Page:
As the Black River headed back north towards the top of the "hump", the air was stagnant and hot, but the bald eagles kept us entertained. Over the hump, down through some shallow rapids, and touchdown at Hall's Creek Canoe Landing. Total paddling time: 1-1/2 hours.

Well, that was fun, but we were not done paddling so after a quick bite to eat, we decided to paddle the leg from Powerhouse Road to Brickhouse Road. For this stretch, knowing it was a bit more technical, we all wore helmets and PFD's. I always where mine, but I can't force others to do what they don't want to do. PFD's are always a must, but the helmets are optional unless the water dictates it, and in this case it did.

In retrospect, I wish we would have started here, but it was also smart to "learn the Black" in the first leg we took, and then take a step up to the more technical section. Now we know what we are dealing with at these flow rates, so we'll make the appropriate decisions next time. Could be the same or could be different; it all depends on the flow rates.

The landing at the powerhouse is very nice. The power company maintains this for paddlers, and I, for one, appreciate that they do this.They even have an outhouse there for paddlers to use. You can see the set of rapids just upstream (called Powerhouse Rapids) that would be fun to run at proper flows, but today they were making power, so the flow was primarily via the millrace and not the main river channel.

After launch at the powerhouse, we head to the channel on the far side (river-left). Upon reaching the first island, half went river-right, and the other half went river-left. River-right is still residential property before entering the Black River State Forest. In higher water levels, either can be run. In lower water, river-right is probably the better line to take. If the left channel is run, be sure to find your way to river-right at the end of the island, because that is where the main channel lies. If you don't take this hard line towards the channel river-right, you will get hung up on the rocks.

Some quiet water after this for a ways, but this allows you to take in the beautiful scenery. A large granite outcropping river-right will indicate you are coming upon Paddy's Landing. There is river access to this off of Brickhouse Road and is a good place to take out if you want to avoid the upcoming drop. Likewise, a person can put in at Paddy's landing if travelling further downstream and desire to run the drop. I guess someone could put-in at Paddy's and take-out at Brickhouse and just run the drop over and over again also.

Paddy's Landing is a nice sand/gravel bar that is a nice place to stop and rest if you are continuing down to Hall's Creek Landing.

Paddy's Drop (this is the name I give it; I am not sure if it has a name) is a 18-24" drop with a standing wave. You will see it and hear it as you come upon it, and you want to line yourself up to enter into it from river-right near the boulder (I know, which boulder?) and shoot yourself towards river-left. If you look at the picture on this blog post, you will see what I am talking about.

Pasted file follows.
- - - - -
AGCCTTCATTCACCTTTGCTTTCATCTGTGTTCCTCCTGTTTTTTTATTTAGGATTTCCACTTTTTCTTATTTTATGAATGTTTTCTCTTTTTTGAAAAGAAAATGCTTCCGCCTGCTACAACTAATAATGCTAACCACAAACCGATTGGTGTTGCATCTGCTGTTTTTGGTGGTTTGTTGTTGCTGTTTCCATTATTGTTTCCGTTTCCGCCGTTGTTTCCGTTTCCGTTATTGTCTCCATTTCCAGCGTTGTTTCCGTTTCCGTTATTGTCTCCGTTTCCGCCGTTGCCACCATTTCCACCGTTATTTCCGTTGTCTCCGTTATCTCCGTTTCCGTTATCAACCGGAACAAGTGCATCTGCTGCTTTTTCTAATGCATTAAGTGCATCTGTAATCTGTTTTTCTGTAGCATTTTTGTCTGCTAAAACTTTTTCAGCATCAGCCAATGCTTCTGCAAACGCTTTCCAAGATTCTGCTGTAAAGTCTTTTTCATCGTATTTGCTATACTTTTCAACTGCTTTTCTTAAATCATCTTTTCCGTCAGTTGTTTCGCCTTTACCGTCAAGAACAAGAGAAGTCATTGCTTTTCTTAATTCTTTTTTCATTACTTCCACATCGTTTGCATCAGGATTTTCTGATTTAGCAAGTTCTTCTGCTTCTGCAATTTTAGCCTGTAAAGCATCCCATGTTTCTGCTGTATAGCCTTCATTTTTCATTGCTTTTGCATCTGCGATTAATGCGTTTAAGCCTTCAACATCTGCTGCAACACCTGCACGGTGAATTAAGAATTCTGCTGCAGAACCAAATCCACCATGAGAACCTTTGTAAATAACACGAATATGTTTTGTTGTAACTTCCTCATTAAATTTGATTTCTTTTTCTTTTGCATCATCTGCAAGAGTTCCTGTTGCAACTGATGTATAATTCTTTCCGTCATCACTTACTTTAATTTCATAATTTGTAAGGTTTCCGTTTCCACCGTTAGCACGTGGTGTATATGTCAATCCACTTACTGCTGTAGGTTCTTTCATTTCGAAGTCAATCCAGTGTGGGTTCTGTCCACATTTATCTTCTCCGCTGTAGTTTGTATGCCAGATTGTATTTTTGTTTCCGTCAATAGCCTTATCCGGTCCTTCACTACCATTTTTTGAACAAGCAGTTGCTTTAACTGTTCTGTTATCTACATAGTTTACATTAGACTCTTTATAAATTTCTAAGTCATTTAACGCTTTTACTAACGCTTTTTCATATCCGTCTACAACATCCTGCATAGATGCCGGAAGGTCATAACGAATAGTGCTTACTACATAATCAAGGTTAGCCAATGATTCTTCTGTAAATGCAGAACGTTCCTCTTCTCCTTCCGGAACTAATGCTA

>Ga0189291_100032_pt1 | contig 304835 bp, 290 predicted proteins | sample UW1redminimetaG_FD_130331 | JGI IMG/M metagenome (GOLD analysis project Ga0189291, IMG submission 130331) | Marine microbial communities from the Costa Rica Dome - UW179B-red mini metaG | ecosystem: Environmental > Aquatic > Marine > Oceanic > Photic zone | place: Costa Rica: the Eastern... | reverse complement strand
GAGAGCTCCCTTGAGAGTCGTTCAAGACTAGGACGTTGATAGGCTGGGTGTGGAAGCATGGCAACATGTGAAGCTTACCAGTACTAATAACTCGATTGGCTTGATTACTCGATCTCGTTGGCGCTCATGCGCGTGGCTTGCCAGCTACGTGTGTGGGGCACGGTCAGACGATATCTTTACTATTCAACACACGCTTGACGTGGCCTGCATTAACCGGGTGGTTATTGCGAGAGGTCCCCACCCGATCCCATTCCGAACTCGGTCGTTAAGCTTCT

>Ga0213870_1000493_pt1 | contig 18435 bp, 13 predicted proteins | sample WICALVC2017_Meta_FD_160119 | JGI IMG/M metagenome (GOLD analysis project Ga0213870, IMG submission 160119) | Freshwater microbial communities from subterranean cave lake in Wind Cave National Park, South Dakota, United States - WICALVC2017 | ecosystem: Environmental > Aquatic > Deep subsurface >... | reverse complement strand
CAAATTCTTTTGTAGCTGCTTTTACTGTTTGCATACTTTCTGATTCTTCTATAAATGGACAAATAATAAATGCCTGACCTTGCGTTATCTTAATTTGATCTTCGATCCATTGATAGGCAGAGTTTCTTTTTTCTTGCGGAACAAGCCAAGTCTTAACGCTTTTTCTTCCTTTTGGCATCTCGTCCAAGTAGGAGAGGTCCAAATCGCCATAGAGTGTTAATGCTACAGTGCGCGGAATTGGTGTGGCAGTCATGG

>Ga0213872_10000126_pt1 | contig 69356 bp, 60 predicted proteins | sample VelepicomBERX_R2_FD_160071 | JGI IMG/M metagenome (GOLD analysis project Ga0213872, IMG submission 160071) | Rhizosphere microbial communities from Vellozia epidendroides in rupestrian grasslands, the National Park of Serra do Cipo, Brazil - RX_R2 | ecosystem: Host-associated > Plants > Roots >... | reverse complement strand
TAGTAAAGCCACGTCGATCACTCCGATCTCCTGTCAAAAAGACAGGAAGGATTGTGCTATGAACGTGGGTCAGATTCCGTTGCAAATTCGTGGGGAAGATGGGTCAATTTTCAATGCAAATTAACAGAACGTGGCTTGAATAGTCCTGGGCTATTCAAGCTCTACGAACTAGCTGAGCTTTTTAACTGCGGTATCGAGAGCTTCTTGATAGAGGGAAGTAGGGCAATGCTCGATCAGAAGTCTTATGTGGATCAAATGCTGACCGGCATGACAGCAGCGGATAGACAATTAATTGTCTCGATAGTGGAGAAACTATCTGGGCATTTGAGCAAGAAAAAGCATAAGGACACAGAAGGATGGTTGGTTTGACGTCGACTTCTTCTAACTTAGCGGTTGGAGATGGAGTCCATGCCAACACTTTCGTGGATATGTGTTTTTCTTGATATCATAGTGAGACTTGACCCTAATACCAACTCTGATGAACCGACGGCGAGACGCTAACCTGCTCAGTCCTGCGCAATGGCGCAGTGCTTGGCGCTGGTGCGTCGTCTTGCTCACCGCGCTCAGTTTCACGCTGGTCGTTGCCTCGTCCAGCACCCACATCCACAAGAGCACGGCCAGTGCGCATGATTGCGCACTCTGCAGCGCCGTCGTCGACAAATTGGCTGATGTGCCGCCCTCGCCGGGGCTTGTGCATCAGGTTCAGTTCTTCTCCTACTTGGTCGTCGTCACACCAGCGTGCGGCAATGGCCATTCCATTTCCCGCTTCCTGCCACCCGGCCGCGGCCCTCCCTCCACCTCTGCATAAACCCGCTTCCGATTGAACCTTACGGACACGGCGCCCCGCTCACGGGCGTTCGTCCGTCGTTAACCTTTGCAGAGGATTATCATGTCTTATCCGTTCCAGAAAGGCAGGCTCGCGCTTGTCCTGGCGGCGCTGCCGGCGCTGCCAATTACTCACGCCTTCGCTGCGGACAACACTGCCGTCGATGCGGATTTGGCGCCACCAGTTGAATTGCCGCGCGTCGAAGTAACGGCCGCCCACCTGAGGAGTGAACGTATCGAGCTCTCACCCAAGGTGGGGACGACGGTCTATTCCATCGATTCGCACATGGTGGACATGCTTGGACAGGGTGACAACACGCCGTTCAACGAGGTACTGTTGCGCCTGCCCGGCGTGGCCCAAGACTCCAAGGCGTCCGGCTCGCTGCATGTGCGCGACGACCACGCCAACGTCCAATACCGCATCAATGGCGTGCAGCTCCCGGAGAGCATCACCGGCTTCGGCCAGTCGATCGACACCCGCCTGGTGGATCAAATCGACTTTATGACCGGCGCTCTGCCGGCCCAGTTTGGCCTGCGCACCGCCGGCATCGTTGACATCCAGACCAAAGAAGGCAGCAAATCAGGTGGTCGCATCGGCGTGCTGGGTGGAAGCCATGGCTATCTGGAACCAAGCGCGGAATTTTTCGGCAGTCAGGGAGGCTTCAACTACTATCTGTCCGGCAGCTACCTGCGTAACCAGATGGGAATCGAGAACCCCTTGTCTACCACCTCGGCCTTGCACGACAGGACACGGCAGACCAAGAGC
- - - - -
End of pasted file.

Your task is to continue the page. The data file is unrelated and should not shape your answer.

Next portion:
Paddy's is a fun little drop, but if you want to avoid it head river-right and portage around it. After the drop, there is a nice quick run of rapids and small standing waves.

Shortly after this island, we reached Brickhouse Road Landing. As I mentioned, we ran the lower leg first, and finished up with the upper leg. This all made for a long day out in the sun, and we were ready to get cleaned up to go out for supper. The forecast was calling for storms that night, so I had reserved a hotel room for the kids, so we all had a place to clean up and change.

While we were at the hotels, the storms hit. These were not small storms; these were severe storms with strong winds that did much damage that I'll mention later. Massive lightning and a ton of rain. As it turned out, we went kayaking on the right day.

Supper at Inwood Supper Club in Hatfield was excellent, and it was a nice time with my family all present.

The next morning, Josh and Chelsea had to head out, leaving me, Lorraine, Molly and Nathan. We went to Castle Mound, where we were able to see how much damage the storms had done the night before. There were massive pine trees probably three to four feet in diameter snapped like twigs strewn across the trails. Still, Castle Mound is a must-see if you are in the area, and just a nice place to take a hike.

We then went out to Lake Wazee, a man-made lake from an old mine. It is the deepest fresh-water lake in the state of Wisconsin at 355 feet deep and a draw for scuba divers. There is a nice beach area that is usually pretty crowded, from what I am told, but today was nice. We hung out on the beach, did a little swimming, and had a nice time there. Nate had to take off after that, leaving me, Lorraine and Molly to stay one more night. Rozario's pizza for supper, a good night of sleep, and we headed out the next morning.

I really enjoyed this time with my family. We were able to try out the Black River for the kayaking segment of our business. We were able to check out Lake Wazee. We were able to get some planning done for the next steps of, well, the stairs. But it was sure a hot one!